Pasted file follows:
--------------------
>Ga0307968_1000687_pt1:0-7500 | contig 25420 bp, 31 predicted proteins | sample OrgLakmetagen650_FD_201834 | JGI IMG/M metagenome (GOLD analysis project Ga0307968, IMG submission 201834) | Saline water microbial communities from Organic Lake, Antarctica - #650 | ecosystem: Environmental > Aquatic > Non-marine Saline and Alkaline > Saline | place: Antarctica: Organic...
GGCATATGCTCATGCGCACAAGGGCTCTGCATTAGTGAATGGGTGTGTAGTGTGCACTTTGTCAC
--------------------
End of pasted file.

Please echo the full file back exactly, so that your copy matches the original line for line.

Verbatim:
>Ga0307968_1000687_pt1:0-7500 | contig 25420 bp, 31 predicted proteins | sample OrgLakmetagen650_FD_201834 | JGI IMG/M metagenome (GOLD analysis project Ga0307968, IMG submission 201834) | Saline water microbial communities from Organic Lake, Antarctica - #650 | ecosystem: Environmental > Aquatic > Non-marine Saline and Alkaline > Saline | place: Antarctica: Organic...
GGCATATGCTCATGCGCACAAGGGCTCTGCATTAGTGAATGGGTGTGTAGTGTGCACTTTGTCAC